If you were to stand outside, day in day out for just a week, you’d get a good idea of what a fence needs to withstand.

The combo of wind and rain alone is a powerful erosion process…

Add temperatures changing from freezing too hot across a year…

Consider debris being blown against it in storms…

Maybe physical dangers need to be borne in mind too if it is located in a high footfall area… Then think of the rot dangers if the wood is in contact with the ground as damp wood is the perfect breeding ground for mould…

 And if all of that isn’t enough, you then have bugs and parasites wanting to feast on your lovely handywork.

Having the treatment infused throughout the wood protects against all of that at its core, rather than a couple of layers of treatment needing to provide all of that protection. Pressure Treated Timber can to last for many years because of the strength and resistance the treatment process provides.

Pressure Treated Timber Is A More Environmental Option

One of the key considerations for our team was the chemicals being used to treat the timber. A few decades ago, timber was impregnated with chromated copper arsenate (known as CCA) and was considered a revolutionary product at the time. Offering the potential of longer lifespans than the popular rot-resistant species like redwood, it became popular and was used extensively.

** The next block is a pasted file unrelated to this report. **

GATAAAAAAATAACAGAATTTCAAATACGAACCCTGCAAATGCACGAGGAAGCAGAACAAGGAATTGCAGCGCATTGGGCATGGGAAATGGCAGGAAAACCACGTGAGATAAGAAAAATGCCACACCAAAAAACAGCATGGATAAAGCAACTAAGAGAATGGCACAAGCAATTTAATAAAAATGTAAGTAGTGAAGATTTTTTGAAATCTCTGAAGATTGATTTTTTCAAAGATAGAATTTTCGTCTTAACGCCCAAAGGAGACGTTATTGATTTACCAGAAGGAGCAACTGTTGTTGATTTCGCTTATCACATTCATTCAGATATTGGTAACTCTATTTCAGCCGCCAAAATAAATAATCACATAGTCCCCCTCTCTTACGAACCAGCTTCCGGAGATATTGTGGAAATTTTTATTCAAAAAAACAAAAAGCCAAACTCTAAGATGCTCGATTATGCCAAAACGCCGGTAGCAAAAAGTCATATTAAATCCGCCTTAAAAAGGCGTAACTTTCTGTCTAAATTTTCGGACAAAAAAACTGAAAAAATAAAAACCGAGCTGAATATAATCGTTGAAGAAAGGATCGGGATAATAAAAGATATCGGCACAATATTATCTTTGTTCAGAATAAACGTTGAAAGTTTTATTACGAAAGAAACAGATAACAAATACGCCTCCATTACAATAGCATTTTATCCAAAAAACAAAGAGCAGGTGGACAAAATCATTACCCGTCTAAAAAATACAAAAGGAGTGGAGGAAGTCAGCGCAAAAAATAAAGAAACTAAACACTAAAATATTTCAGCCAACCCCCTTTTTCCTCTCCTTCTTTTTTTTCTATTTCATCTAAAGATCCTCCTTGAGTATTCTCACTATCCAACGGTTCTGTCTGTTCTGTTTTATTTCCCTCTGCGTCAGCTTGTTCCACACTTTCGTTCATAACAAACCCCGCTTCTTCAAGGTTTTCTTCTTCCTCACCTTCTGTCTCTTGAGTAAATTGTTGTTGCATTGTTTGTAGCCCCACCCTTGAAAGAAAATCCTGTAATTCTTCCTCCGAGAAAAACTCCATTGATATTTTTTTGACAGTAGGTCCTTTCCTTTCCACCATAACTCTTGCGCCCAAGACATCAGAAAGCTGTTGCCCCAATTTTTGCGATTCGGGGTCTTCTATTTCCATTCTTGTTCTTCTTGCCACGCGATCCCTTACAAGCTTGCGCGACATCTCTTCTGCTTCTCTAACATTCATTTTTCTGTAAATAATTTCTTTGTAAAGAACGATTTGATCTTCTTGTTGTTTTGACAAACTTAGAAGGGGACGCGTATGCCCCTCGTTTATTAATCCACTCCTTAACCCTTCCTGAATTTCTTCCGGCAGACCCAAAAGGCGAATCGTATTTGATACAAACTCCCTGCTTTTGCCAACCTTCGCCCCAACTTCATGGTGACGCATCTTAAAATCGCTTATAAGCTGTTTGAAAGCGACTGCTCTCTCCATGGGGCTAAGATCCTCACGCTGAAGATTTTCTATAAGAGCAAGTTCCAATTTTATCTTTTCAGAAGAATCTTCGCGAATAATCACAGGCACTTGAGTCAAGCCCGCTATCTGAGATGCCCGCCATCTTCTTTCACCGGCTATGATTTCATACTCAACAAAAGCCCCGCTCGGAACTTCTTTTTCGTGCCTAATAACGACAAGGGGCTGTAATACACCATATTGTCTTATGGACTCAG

It wasn’t too long before the harmful effects of the chemicals became known, when the CCA chemicals were seeping from the wood into the soil around it and damaging plants and wildlife.

Fast forward to today, and all chemicals used are much safer! There are also other benefits to the environment such as protecting your timber being more sustainable where deforestation is concerned as the need for more timber is reduced.

Pressure Treated Timber Is Low-Maintenance

This one has been covered already, but as we’ve already mentioned, Pressure Treated Timber repels pests, parasites, termites, bugs – you name it, they won’t like the taste of it!

It is also impervious to water, which will obviously hinder the damage that rot and water can do. All of this protection is already within the wood meaning far less maintenance for you, so it’s literally a case of installing your timber and you’re good to go! 

Pressure Treated Timber Is More Economical

You can still achieve a modern & contemporary slatted look, using Pressure Treated Timber, which is lower cost alternative to Red Cedar and Siberian Larch.  This is a huge asset if budget is a prime factor in your selection process, especially where larger installations are concerned.

You will still have the benefits you’d have with Red Cedar and Siberian Larch, but at a lower cost. Should you wish to stain, or add a colour to your panels, then Pressure treated timber would be the ideal choice.  

If you’d like to know more about how our Pressure Treated Timber could be a fit for your next project, our team has years of experience where we can help you explore all of the factors your project may need to include. Simply get in touch here and we’ll be more than happy to help.